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Is a bank suppose to issue a forgiveness debt letter to the homeowners on the closing/selling the house as a short sale?

Miami, FL |

My husband and I are short selling our home, but the bank hasnt given us any information on the loan/debt forgiveness. I have read before that we are suppose to sign a letter with them on the debt forgiveness agreement, which letter is that? is it required? We just want to make sure we do things correctly and that they wont go after us after the shortsale. Thanks.

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Attorney answers 3

Best Answer

When the attorney who is negotiating your short sale receives the "short sale approval letter", initially, it will probably not include a waiver of deficiency - meaning that the lender will agree to allow you to sell your property but does not waive the ability to seek to collect the deficiency from you in the future.

If the lender agrees to waive the deficiency, you need to get that express waiver of deficiency in the short sale approval letter. You need to instruct your attorney that he or she is to negotiate for a waiver of deficiency and not just a release of the mortgage and to be sure that the waiver of deficiency is included in the short sale approval letter.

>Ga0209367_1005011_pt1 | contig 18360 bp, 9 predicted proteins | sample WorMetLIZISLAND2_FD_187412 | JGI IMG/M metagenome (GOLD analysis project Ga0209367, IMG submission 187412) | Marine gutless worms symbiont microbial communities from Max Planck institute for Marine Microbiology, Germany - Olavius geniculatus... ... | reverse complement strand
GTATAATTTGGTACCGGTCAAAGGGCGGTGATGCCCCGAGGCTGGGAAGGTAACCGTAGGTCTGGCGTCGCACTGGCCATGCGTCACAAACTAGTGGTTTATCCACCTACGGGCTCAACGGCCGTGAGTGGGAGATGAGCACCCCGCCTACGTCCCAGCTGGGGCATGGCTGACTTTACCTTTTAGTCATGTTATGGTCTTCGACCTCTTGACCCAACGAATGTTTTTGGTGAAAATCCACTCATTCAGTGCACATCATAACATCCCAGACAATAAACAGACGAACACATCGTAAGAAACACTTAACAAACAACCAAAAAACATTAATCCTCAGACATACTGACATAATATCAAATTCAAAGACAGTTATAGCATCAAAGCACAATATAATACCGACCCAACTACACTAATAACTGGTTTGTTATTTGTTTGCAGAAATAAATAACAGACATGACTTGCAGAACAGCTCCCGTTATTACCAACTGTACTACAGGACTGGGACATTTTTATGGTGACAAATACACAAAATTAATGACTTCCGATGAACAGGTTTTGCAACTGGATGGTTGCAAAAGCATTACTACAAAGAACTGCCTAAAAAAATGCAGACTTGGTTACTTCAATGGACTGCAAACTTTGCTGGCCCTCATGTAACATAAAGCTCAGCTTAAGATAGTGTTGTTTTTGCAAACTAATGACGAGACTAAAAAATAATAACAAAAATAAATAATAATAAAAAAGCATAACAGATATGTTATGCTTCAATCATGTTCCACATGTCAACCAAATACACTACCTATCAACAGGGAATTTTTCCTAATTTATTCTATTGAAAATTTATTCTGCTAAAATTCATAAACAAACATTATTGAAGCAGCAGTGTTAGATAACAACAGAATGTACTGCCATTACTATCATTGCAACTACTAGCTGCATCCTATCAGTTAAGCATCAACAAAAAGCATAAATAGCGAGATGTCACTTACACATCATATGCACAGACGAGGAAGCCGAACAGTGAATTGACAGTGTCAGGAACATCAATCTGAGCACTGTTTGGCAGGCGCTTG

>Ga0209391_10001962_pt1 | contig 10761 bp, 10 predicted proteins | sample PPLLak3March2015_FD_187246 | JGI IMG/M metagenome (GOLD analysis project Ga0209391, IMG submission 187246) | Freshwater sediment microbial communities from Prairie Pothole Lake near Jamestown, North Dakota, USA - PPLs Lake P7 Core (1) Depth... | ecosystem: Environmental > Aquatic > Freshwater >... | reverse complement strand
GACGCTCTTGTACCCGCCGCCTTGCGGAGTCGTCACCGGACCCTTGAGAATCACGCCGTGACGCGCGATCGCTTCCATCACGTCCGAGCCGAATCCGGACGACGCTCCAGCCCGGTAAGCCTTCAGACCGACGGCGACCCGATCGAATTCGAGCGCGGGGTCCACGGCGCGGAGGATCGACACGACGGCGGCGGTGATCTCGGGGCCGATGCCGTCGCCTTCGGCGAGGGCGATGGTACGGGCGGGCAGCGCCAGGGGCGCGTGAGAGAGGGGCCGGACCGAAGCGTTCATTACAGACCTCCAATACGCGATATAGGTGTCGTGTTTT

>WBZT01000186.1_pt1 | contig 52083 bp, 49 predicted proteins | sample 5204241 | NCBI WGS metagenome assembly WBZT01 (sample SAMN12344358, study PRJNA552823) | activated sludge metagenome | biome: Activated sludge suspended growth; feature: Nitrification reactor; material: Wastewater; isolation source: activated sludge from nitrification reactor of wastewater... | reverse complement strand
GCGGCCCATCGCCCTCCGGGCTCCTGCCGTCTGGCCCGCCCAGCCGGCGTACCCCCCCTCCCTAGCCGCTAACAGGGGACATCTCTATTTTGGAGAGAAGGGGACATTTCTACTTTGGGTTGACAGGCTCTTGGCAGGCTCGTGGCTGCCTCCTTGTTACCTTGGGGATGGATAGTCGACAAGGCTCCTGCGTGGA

This response does not create an attorney-client relationship. Unless you are already a client of The Edwards Law Firm, PL, pursuant to an executed fee agreement, you should not use, interpret, or rely on this response as legal advice or opinion. Contact Sheryl A. Edwards, Esquire, Florida Board Certified Real Estate Expert, at (941)363-0110 to hire us help you solve your real estate problems. Our underwater mortgage breakeven calculator is at


Banks do not have to forgive the debt after a short sale. They have five years to seek a deficiency judgment after the short sale. Some banks, however, are willing to waive their rights to a deficiency in conjunction with the short sale. There is no uniformity in the way that banks treat short sales. If you are unsure of the impact that the short sale will have on you, you should contact an experienced real estate lawyer in your area.

Disclaimer: This answer is provided for informational purposes only, does not constitute legal advice, and does not create an attorney-client relationship. Actual legal advice can only be provided after completing a comprehensive consultation in which all of the relevant facts are discussed and reviewed.


Your are welcome. It has to be part of the agreement for them to not seek a deficiency judgment. Unless it is in writing, they could come later for a deficiency judgment. If you have a foreclosure defense or real estate attorney have them look into it. If you don't have one you may want to retain/engage an attorney to try and negotiate that for you. They mortgagee to whom you owe debt may go for it, and they may not, but you won't know until you try.